[00:59:01] [male] We put a paper—
[00:59:02] [Bill??] Yes, that was the Connaught [ph??] government inquiry into the optimal level of debt when you’re running a surplus.
[00:59:10] [male] Yeah, that was a good paper if anybody wants to see it.
A: [00:59:12] [Bill??] You can download it off my research center off [CofFEE’s?? inaudible] website, go back to 2002, December 2002, and you’ll see all of the documents and all of the special pleading from the top end of town on why the government had to issue debt even though they were running surpluses, despite two facts. One is that at the same time the recipients of the corporate welfare were leading the charge to deregulate the welfare state for the workers and deregulate the wage system and get rid of social security, and secondly, despite the fact that the top end of town were the ones that were leading the myths about the onerous debt burdens the deficits they used to run were causing. The second brief story is it’s very interesting now with Basel 3 about to emerge which will change some of the rules relating to the quality of assets having to be held by banks under the capital adequacy regulations, the banks are starting now to suggest that the deficits aren’t going to be high enough to produce enough debt for them to satisfy their requirements, and they’re starting to pressure the Basel process to allow commercial paper to count as high-quality assets in the capital-adequacy calculations. I think that’s very ironic. [laughter]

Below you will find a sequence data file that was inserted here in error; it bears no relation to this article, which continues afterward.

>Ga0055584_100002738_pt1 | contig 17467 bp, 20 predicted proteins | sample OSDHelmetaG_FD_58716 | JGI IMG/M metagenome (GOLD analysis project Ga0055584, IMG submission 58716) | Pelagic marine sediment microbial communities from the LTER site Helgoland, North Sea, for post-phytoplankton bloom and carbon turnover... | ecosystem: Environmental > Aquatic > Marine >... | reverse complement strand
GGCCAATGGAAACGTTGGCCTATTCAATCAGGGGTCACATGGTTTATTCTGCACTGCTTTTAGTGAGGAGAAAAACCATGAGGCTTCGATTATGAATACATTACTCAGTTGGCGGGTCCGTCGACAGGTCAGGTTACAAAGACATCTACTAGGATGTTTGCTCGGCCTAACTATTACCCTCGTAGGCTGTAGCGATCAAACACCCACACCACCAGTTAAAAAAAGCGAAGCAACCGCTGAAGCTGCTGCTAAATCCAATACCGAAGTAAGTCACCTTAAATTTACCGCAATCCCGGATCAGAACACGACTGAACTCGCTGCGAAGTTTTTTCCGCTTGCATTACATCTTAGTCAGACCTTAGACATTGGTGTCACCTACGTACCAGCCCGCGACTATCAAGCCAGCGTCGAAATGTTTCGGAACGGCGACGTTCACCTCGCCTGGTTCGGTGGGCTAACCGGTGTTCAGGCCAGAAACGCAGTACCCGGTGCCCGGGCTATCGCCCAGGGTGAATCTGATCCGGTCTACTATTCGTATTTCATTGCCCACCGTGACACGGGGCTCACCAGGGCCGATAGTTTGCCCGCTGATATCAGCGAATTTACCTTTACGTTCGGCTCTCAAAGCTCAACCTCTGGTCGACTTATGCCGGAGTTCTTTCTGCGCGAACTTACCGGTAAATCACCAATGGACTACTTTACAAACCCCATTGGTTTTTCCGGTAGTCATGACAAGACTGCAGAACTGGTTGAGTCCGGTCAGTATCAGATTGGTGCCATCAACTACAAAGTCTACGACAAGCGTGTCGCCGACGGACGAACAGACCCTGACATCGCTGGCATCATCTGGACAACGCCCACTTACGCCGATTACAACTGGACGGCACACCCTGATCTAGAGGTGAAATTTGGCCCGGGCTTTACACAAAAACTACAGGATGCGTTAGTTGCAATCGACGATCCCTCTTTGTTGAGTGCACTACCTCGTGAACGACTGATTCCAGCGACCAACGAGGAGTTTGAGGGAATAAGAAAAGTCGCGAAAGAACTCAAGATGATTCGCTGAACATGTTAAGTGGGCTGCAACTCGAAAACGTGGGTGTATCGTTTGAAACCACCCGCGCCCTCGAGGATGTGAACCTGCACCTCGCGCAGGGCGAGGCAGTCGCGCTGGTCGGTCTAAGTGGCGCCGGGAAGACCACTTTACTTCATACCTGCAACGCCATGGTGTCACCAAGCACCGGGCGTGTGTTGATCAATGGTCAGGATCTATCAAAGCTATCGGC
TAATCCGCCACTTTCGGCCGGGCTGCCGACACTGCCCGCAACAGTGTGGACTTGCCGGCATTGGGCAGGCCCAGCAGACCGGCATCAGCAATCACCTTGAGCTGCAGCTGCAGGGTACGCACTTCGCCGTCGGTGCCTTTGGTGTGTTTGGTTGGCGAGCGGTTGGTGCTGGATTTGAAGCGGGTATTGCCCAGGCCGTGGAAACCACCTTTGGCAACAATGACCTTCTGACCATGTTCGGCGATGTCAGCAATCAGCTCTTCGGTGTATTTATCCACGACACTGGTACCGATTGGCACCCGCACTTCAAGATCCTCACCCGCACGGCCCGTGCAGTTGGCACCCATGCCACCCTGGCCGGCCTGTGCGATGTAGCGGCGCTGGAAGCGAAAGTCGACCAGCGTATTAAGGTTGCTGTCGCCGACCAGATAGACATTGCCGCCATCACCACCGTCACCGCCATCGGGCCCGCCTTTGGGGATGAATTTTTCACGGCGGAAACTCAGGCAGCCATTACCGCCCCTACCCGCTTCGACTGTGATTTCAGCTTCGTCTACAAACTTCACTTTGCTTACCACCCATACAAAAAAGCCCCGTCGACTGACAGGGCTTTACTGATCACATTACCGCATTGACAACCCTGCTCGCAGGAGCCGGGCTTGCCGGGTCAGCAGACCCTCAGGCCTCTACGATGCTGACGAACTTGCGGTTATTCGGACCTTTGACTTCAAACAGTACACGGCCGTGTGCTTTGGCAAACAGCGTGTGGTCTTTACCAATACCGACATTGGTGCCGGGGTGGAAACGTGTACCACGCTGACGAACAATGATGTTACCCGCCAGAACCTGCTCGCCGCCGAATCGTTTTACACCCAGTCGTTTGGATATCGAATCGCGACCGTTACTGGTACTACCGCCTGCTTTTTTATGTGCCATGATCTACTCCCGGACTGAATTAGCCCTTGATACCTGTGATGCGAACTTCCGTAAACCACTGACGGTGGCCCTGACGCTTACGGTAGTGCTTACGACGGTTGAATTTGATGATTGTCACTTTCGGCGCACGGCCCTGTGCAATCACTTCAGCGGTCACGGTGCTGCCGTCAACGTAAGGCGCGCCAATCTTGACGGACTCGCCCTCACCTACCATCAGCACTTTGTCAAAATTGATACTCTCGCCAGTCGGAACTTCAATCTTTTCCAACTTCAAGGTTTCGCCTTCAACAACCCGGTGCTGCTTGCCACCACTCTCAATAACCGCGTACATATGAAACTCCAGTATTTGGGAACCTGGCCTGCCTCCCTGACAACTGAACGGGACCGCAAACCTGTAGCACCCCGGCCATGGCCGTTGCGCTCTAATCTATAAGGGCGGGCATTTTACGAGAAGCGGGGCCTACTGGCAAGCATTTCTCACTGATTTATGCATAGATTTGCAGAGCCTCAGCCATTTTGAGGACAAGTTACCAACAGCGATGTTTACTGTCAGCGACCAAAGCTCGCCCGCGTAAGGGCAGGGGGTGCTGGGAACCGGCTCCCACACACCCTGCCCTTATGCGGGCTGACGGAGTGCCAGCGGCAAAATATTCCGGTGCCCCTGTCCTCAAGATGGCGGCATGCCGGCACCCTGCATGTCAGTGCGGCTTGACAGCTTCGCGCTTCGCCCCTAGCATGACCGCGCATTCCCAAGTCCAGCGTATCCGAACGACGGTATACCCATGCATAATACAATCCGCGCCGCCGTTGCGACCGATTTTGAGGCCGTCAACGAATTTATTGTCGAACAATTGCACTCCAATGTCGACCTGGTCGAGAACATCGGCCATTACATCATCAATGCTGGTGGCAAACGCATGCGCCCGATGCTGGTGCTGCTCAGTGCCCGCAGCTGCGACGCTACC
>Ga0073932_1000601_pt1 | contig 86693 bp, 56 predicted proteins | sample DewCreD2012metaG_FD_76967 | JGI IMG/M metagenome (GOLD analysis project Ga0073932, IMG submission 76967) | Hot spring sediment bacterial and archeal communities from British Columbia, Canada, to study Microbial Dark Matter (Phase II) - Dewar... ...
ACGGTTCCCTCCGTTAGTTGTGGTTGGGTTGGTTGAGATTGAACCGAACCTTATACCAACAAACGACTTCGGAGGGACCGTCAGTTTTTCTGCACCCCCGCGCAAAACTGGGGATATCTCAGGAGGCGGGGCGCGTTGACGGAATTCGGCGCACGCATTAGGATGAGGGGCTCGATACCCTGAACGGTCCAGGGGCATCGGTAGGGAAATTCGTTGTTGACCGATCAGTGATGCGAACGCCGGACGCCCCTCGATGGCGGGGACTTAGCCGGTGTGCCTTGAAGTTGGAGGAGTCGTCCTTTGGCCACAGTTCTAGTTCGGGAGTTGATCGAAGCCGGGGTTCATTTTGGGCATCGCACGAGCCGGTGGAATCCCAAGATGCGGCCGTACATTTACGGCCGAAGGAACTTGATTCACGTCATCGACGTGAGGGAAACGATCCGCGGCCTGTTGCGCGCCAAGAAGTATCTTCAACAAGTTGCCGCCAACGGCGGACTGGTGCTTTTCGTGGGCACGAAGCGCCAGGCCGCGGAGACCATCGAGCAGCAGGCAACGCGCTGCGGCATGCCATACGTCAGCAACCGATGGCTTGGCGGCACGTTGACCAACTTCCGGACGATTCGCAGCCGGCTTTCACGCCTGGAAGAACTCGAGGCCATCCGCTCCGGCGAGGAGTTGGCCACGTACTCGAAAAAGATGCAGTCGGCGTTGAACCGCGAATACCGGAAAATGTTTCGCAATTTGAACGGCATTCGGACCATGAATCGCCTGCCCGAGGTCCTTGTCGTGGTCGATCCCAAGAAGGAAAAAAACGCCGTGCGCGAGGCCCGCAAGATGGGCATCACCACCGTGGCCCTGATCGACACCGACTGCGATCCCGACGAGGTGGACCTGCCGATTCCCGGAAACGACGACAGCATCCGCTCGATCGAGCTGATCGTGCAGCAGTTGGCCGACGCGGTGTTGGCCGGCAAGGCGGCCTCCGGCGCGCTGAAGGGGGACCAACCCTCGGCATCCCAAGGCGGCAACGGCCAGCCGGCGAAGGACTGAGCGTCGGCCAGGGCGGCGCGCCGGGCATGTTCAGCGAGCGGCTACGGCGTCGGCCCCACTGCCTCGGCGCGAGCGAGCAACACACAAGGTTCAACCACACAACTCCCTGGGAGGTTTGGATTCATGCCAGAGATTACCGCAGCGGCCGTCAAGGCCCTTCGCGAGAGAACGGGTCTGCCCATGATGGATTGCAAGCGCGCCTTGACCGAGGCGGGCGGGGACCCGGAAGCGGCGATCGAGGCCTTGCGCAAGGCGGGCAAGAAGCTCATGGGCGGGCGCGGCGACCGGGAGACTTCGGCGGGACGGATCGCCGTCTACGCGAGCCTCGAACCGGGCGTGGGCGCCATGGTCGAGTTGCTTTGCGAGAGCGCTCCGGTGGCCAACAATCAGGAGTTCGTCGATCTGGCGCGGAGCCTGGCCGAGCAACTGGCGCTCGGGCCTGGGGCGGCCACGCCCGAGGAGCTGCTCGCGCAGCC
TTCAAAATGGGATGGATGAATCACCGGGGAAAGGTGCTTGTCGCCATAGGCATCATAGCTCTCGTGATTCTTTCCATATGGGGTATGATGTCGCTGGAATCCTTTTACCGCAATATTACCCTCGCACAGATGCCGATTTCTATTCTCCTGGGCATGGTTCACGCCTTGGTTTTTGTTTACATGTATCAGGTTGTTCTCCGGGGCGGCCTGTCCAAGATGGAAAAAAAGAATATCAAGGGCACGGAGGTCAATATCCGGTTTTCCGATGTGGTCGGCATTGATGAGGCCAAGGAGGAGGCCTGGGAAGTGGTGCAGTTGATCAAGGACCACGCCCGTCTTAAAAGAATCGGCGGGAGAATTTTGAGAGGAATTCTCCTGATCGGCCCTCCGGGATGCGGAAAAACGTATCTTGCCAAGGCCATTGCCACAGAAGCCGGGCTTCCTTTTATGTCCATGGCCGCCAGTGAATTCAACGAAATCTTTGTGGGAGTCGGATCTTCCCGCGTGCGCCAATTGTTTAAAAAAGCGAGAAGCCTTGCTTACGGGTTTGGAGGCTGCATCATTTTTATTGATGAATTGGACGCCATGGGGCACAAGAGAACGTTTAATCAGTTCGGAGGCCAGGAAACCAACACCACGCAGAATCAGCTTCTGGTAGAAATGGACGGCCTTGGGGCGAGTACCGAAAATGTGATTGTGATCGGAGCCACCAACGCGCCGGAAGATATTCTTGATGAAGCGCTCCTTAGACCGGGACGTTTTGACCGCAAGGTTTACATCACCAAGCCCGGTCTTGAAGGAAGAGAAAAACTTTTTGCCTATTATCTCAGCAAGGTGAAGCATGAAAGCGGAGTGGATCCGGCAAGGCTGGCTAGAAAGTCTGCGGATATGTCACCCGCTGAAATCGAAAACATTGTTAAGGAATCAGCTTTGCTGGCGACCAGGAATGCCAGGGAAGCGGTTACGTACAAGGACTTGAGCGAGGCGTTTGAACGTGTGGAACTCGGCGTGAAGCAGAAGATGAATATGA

A: [01:00:45] [male] Plus the idea that you need international bank standards makes no sense. You set your own.